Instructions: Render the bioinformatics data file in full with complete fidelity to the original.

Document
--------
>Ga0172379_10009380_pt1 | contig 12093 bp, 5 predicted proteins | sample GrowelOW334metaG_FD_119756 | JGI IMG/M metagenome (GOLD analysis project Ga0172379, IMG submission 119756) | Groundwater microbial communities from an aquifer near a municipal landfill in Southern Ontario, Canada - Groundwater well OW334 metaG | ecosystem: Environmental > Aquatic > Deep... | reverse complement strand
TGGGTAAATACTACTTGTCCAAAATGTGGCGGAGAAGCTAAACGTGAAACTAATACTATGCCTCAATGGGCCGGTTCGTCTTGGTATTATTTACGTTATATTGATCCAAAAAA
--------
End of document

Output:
>Ga0172379_10009380_pt1 | contig 12093 bp, 5 predicted proteins | sample GrowelOW334metaG_FD_119756 | JGI IMG/M metagenome (GOLD analysis project Ga0172379, IMG submission 119756) | Groundwater microbial communities from an aquifer near a municipal landfill in Southern Ontario, Canada - Groundwater well OW334 metaG | ecosystem: Environmental > Aquatic > Deep... | reverse complement strand
TGGGTAAATACTACTTGTCCAAAATGTGGCGGAGAAGCTAAACGTGAAACTAATACTATGCCTCAATGGGCCGGTTCGTCTTGGTATTATTTACGTTATATTGATCCAAAAAA